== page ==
Sunday, January 6, 2008

Chinatown Draft Counseling Center 1969

AAPA Newspaper FEB. 1969 VOL 1 NO.3 P.4

Draft counselors needed in Chinatown

"On 4 January 1969, the Chinatown Draft Counseling Center will begin its services for all Asian American draft age young men. Its headquarters shall be at the Chinatown Legal Aid Society at 755 Commercial Street, and it will operate every Saturday from about 12 to 8p.m. Why draft counseling, and why in Chinatown?

In America, regardless of race, color or creed, there is a distinct lack of knowledge on the part of draft-aged young men about the workings and regulations of the Selective Service System, that arm of the U.S. government which handles military conscription. This fact is no surprise, because the entire structure of the Selective Service System and its regulations reflect its attitude of placing the burden of proof upon the young men of America. Unlike the court system in the U. S., you are guilty until proven innocent; you are inductable until proven deferred or exempt. In the context of a game, the draft system throws the ball to the young registrant and forces him to make the next play. Not only must the young man make his play quickly and at the convenience of the draft system, but the rules of the game were never explained to him. Thus the chance of losing the game is very high for the young man, and it's a game of life or death.

The extreme lack of true knowledge and abundance of misinformation about the draft by young registrants is reflected in statements and questions such as these: I thought you had to be a religious person to get a C.O. (Conscientious Objector status)? ; I have a wife and two kids, but I don’t think that will keep me out; and I 'm too physically fit to be exempt. All these statements are questionable if not untrue. With information like this, how can any young man make an intelligent decision with the draft? That is why the Draft Counseling Center has started. The four counselors who will begin on 4 January 1969, have felt it necessary to furnish the young draft-age men information so as to make more intelligent decisions in regard to the draft. We feel that by making known the rules and regulations of the Selective Service System the registrants will be better able to carry their own cases and will decide for themselves. In a situation where the draft system regards young men as inductable until proven deferred or exempt and at the same time supplies little or no information on the draft itself, we feel that draft counseling is a necessity for the community of young men.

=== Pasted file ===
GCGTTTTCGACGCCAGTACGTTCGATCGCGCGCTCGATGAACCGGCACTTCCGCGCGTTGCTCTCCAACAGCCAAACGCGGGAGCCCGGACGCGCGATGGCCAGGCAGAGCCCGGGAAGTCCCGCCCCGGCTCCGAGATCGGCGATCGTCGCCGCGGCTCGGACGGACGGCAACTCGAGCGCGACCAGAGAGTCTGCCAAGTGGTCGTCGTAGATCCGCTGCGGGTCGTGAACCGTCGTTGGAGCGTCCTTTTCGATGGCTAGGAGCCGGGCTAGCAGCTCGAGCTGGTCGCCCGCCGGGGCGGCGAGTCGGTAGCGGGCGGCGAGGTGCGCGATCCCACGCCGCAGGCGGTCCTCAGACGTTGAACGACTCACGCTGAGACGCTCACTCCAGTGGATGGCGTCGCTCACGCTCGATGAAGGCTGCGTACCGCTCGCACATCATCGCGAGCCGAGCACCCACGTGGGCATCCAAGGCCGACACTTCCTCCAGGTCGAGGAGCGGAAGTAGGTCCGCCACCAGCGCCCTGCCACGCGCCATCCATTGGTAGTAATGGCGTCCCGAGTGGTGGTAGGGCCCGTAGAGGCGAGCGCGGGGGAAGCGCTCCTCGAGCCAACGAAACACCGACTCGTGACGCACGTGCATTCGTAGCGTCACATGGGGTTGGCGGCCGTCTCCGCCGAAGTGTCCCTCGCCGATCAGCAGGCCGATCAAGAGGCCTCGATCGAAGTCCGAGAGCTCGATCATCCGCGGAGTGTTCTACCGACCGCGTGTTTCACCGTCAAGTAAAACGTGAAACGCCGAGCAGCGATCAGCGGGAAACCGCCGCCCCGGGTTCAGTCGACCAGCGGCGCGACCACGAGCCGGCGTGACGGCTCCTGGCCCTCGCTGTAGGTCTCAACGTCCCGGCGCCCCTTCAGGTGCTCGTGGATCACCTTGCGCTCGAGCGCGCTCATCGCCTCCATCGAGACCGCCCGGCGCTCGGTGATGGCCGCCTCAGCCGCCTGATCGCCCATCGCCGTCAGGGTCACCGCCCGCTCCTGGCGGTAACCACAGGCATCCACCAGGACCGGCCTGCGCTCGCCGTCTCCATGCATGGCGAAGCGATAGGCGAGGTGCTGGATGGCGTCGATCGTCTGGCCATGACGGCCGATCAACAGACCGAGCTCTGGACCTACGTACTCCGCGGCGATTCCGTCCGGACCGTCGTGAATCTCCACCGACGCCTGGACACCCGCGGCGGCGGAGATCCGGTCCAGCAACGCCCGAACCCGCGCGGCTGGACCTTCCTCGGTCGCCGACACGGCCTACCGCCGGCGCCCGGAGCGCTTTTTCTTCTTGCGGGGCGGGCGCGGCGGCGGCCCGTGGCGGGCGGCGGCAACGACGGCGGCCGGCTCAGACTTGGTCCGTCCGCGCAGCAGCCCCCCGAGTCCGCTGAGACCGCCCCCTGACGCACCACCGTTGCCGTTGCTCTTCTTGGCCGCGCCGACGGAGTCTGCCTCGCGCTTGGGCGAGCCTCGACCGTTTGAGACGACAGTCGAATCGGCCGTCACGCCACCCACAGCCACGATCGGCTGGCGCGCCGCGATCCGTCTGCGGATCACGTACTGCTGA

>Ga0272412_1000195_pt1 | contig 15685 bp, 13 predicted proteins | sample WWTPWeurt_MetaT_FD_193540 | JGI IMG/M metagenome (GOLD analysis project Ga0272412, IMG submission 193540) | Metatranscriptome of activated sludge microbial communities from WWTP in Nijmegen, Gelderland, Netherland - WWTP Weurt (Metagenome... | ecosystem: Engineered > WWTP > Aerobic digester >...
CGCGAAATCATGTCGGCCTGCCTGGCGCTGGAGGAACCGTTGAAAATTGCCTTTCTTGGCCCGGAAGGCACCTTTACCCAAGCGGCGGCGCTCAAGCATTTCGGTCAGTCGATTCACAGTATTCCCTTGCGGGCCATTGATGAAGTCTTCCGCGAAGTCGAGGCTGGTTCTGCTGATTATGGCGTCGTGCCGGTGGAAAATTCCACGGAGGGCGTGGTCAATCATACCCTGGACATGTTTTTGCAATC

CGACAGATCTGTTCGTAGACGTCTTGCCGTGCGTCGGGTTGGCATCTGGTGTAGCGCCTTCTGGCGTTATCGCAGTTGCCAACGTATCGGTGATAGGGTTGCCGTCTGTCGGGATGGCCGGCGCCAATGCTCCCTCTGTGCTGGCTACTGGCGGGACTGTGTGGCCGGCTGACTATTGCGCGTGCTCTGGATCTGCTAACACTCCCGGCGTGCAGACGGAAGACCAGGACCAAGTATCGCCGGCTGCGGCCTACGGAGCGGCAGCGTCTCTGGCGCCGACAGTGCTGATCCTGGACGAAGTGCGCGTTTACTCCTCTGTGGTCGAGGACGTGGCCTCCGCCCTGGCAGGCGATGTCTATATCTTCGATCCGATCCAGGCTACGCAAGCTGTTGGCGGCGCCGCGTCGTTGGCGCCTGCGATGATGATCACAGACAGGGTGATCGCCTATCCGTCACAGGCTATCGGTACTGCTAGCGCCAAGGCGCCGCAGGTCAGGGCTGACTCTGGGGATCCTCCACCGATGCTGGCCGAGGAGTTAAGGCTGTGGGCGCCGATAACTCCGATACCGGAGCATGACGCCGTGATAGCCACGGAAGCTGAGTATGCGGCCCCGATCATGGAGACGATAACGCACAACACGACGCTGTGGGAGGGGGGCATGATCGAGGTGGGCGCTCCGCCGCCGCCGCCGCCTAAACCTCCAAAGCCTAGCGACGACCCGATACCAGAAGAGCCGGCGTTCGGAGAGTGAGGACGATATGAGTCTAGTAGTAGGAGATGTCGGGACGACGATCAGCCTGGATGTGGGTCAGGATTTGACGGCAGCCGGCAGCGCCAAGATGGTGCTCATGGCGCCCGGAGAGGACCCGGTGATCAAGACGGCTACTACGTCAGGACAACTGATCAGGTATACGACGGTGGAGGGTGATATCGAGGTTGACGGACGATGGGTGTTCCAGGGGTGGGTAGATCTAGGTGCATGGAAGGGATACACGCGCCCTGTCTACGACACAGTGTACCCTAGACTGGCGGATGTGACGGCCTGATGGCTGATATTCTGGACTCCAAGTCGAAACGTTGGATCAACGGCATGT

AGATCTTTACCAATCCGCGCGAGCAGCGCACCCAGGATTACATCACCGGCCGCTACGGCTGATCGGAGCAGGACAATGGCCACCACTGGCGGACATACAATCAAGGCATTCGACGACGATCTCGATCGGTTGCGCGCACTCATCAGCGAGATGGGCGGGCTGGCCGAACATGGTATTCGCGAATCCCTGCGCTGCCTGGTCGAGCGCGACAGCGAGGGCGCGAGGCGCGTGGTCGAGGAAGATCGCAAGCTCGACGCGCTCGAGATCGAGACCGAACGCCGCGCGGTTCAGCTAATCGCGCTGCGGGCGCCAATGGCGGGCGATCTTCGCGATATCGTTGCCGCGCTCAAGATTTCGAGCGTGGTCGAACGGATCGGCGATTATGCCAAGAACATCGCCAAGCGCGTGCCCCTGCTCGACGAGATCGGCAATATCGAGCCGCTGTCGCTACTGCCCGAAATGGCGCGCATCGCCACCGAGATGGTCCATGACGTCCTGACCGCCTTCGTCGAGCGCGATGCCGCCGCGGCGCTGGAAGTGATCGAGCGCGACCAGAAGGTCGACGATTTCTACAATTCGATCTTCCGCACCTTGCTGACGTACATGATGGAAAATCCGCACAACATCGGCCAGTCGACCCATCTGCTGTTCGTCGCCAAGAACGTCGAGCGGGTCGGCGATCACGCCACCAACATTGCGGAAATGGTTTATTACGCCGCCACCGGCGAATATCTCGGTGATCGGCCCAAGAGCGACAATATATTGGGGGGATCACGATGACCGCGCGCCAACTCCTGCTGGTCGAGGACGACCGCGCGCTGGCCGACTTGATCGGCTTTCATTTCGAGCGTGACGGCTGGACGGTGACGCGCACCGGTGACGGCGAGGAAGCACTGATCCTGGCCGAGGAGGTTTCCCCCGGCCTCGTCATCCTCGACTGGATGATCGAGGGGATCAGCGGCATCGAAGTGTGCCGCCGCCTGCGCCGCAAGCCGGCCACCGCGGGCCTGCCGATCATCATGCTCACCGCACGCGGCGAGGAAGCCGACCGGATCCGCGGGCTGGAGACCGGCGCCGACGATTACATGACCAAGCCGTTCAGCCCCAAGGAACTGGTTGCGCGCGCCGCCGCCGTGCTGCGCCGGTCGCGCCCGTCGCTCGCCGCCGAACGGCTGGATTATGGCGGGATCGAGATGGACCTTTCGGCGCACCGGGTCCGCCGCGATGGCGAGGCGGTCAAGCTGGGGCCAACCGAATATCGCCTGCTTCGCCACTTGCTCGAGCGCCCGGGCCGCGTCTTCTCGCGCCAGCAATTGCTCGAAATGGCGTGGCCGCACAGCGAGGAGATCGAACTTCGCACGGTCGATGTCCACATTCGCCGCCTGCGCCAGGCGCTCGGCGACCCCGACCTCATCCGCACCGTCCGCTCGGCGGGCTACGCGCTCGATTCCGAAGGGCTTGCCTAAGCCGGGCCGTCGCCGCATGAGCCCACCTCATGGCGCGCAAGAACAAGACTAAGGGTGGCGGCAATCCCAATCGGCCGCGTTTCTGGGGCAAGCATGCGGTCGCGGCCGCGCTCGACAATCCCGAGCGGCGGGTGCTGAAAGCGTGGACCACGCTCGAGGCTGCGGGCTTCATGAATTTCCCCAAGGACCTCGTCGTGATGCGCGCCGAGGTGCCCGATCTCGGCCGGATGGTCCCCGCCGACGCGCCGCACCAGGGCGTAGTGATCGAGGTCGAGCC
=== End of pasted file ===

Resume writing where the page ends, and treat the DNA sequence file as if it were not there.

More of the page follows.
Why draft Counseling in Chinatown then? There are two obvious major reasons. First the Chinatown Draft Counseling Center will be bilingual. Chinese, hopefully in several dialects, will be spoken by the draft counselors in the service to the young men o£ the community. Later, we may be able to provide counseling in Filipino and Japanese languages. In a system where information is not furnished to the young American registrant to the draft, even less is furnished to that American male whose native language is not English. Not only does he not understand the common vernacular of the draft system, but he can in no way comprehend the complex legal explanations for the different legal statuses from C.O. to III-A Hardship deferments. Thus the Draft Counseling Center will provide in Chinatown a service to that individual whose native language is not English, who does not understand the draft system and who has been asked to participate in the functions (Army) of the United States.

Secondly, the Draft Counseling Center is working in Chinatown for two closely related reasons. To begin with, Chinatown in relation to the larger society of America, is culturally isolated. The young men of Chinatown do not understand the inner workings of American life outside of Chinatown, and consequently cannot comprehend the full meaning of the Selective Service System and its regulations, which are a part of that life outside the ghetto. We, of the Draft Counseling Center, feel that by furnishing information about the draft to these young men, that they can place the system into their own perspective. Lastly, many of the alternatives and deferments provided by the Selective Service System are culturally and institutionally deprived by the American society to the Chinatown young men. Occupational, Conscientious Objection and even student deferments are not easy to come by for the Asian ghetto dweller. The Chinatown Draft Counseling Center feels that there is an intense need for information about the draft and alternatives for Chinatown’s young men. Since many alternatives are in reality closed to the Chinatown's registrants, those that are available must be made known to members of the community. We, of the Chinatown Draft Counseling Center, intend to fill this need and serve the interests of the young men of Chinatown. We welcome interested persons who wish to help or donate money to contact

Chinatown Draft Counseling Center c/o

San Francisco Neighborhood Legal

Assistance Foundation

755 Commercial Street

San Francisco, California

Saturdays, about Noon to 8:00 pm"

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